One of the ultimate roles of the CFO during the coronavirus pandemic is to be the business' conscience, no matter how difficult that may be, ensuring the right actions are taken early enough for business survival and core value adherence.
Marc Linden, executive vice president and general manager of medium segment native cloud solutions at Sage, believes CFOs can be the most powerful force for empathy in the c-suite. As the person who ultimately decides how to allocate company cash and resources, the CFO, more than any other leader, has the capacity to redirect funds to where they're vitally needed. Right now, Linden believes, is a time to do just that.
"CFOs are always the company's conscience; that's true in any crisis," Linden told CFO Dive in an interview Friday. "But it's especially true now."
First and foremost, Linden said, the pandemic has created an economic shock to many businesses. And one of the roles of the CFO is to be the one to shepherd the organization through.
"I think that’s typically the job that comes to mind first," he said. "People ask me what CFOs should do, and the number one thing is: make sure the business survives."
Linden urges CFOs to know, via scenario analysis, where the company actually is, to know where the business could be headed. "CFOs are in the unique position to do that," he said. "And that’s the most important aspect of being the conscience."
CFOs also can't be just reactive, he said. "You have to lead the conversation going forward. Ask, 'what if it gets worse?' CEOs have huge demands, and are always dealing with countless other issues, so the CFO needs to make sure they keep asking those questions."
Another facet of being the company conscience: helping the organization digest rapidly-changing assumptions about the business, and understanding what that will mean.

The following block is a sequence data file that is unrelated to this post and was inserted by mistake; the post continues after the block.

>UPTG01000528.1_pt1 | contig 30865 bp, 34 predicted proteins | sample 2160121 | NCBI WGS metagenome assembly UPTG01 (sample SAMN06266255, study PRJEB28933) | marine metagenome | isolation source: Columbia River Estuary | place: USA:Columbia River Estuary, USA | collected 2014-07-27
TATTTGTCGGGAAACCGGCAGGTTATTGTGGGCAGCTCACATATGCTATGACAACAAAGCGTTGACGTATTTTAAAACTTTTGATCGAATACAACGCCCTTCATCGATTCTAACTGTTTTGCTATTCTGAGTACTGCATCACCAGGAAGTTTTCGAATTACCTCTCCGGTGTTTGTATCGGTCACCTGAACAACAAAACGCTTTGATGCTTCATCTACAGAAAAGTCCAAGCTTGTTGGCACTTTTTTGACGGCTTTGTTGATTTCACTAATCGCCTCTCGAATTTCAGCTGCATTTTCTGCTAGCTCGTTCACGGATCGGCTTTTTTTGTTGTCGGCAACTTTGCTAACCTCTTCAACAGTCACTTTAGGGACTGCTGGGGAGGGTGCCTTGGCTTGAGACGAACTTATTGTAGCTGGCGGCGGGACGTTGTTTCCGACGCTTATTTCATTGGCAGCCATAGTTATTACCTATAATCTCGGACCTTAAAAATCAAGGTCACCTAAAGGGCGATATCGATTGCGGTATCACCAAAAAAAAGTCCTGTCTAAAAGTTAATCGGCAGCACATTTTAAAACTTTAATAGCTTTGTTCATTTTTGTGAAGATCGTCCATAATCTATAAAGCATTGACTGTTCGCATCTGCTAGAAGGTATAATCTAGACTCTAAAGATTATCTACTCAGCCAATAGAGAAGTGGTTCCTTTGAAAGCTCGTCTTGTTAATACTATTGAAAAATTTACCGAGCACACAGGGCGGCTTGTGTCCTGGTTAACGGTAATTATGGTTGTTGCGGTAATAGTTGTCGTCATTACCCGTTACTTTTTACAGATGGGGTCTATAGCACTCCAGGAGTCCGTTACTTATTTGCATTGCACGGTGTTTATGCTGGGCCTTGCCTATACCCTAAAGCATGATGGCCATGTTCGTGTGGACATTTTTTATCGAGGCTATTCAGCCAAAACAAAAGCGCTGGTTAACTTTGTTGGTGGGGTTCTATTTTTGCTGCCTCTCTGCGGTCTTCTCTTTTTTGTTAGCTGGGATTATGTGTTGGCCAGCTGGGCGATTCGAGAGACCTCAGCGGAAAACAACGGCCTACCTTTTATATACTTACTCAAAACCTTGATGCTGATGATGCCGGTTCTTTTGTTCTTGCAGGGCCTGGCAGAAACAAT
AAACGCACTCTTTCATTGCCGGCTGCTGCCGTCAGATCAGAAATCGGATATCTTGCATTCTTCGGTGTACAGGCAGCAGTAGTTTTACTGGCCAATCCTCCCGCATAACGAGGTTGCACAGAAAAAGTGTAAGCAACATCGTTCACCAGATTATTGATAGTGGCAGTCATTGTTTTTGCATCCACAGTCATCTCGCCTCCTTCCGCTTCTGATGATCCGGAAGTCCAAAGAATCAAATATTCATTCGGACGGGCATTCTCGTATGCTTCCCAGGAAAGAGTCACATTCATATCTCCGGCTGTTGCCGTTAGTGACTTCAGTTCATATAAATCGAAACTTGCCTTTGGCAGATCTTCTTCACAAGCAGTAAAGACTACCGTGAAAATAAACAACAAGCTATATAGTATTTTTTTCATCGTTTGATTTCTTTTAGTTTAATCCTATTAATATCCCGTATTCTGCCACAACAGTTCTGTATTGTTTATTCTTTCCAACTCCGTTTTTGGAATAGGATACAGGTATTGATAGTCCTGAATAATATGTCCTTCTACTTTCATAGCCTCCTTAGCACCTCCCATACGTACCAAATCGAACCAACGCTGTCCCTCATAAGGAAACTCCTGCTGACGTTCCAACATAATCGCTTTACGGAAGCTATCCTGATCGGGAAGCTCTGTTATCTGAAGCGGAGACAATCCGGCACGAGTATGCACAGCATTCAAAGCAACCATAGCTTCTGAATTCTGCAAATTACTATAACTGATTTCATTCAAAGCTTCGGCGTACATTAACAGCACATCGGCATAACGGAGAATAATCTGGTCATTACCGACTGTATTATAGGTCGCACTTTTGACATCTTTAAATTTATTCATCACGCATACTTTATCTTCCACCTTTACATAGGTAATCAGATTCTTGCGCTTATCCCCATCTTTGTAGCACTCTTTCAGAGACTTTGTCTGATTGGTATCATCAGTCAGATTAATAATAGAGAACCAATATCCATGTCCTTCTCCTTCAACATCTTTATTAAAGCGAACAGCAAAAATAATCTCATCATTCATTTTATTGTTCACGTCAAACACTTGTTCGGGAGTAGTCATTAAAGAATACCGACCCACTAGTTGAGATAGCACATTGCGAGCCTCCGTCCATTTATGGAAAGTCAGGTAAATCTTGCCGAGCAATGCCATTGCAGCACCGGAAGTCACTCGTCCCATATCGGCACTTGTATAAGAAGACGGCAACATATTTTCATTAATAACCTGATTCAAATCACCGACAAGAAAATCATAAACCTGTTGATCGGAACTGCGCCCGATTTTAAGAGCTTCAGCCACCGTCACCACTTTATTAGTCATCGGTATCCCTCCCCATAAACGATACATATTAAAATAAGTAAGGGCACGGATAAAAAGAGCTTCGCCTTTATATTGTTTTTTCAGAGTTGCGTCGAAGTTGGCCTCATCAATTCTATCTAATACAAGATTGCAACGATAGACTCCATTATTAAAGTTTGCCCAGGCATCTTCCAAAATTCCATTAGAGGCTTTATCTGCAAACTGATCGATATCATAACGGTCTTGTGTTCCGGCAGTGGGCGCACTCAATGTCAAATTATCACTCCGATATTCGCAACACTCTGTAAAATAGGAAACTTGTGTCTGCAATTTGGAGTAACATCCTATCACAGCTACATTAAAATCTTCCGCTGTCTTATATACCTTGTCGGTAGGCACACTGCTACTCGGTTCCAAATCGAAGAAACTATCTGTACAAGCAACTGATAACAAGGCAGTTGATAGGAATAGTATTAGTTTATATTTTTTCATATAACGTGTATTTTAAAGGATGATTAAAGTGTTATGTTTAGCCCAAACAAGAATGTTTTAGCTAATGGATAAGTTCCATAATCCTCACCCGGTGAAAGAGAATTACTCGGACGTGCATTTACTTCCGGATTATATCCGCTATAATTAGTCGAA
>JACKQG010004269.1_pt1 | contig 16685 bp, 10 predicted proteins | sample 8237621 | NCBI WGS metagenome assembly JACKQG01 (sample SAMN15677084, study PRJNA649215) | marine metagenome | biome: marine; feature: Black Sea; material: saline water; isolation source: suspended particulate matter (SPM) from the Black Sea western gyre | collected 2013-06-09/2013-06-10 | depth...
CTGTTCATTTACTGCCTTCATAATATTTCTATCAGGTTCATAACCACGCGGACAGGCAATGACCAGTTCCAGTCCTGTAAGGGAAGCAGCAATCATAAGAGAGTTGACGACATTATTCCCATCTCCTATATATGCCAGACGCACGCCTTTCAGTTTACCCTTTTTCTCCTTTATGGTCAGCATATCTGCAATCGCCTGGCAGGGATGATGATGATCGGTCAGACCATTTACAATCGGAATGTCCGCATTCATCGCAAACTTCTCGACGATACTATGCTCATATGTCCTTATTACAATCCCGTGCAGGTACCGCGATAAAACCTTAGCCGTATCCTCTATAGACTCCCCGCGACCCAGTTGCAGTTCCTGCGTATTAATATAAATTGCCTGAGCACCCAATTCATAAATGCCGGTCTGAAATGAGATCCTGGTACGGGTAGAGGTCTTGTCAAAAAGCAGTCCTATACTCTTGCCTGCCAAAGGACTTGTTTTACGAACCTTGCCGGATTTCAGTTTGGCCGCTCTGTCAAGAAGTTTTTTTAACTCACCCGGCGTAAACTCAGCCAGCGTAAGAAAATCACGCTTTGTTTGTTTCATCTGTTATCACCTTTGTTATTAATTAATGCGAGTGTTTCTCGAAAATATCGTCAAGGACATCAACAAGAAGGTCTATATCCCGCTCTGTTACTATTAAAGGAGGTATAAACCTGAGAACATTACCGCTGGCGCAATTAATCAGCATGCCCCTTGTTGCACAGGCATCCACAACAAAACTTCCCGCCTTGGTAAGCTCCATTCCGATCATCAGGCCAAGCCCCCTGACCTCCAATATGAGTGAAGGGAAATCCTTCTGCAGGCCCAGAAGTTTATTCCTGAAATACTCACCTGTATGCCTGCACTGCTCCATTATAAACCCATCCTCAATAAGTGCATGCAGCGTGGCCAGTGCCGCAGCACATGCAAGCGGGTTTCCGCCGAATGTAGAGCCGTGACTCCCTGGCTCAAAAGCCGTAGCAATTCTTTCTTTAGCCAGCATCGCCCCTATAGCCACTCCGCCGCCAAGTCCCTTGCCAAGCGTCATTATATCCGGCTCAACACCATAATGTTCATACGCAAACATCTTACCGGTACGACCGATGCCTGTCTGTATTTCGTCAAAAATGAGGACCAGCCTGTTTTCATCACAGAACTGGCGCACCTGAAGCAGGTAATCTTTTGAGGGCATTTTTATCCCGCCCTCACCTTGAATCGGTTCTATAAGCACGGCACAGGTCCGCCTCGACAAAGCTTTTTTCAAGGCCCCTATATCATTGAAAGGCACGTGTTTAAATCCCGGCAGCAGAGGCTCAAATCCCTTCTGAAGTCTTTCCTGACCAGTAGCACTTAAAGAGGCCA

"Even things like working from home," Linden said. "Many companies resisted spending any money on ergonomic improvements for home workers, or home office equipment. It's a simple example, but it's where the CFO has a unique ability to break through the barriers. CFOs can switch from being the gatekeeper to being the accelerator in helping the organization break down traditional controls."
Linden says the CFO and CEO are the only two roles to typically see the company with a 360-degree view. "The kind of crisis we're going through now affects every individual in ways we couldn't really predict," he said. "The organization needs to show empathy, and CFOs aren't necessarily considered leaders on that front. I think that's where personal conscience comes in."
The CFO role, Linden says, requires toughness, and many CFOs are selected for the job based on that ability. But now is a time to focus on empathy and unbridled support for the employee and the customer.
"We have many customers experiencing really tough financial situations right now, and there are simple things CFOs can do to help," Linden. "Doing little things to help during a tough time can make a lasting difference in a relationship. CFOs are the only ones who can advocate for spending on these kinds of things."
In his time as CFO of Sage Intacct, and over his 30-year finance career, Linden himself, and many of his colleagues, have always been about changing the traditional CFO role into being more forward-looking and activist.
"If you allow for a broader definition of what CFO success is, it's about helping the business invest successfully for maximum returns," he said. "One way to do that is by building lasting relationships with employees and customers. Wouldn't you think of that as an investment?"
Linden sits on an executive corporate committee where he advocates for returning the company's core value: customer- and colleague-centric empathy. "That very quickly became an easy barometer of what we should do, because it put colleague safety first and foremost." he said.
A piece of advice Linden has been giving to CFOs he speaks with: it is really easy to get stuck in crisis mode, thinking about what to do in the short-term.
"The most leveraged thing we as CFOs can do, aside from keeping the business afloat, is to think of the longer-term horizon," he said.
"Stretch the thinking about what will put the organization in the best position when we come out of this. Don’t get caught up in negative thinking. What will put us in a better competitive position? What do our customers most want from us? This easily tells you where to put your resources," Linden said.
Sage Intacct, an advertiser on CFO Dive, has no influence over CFO Dive's editorial coverage.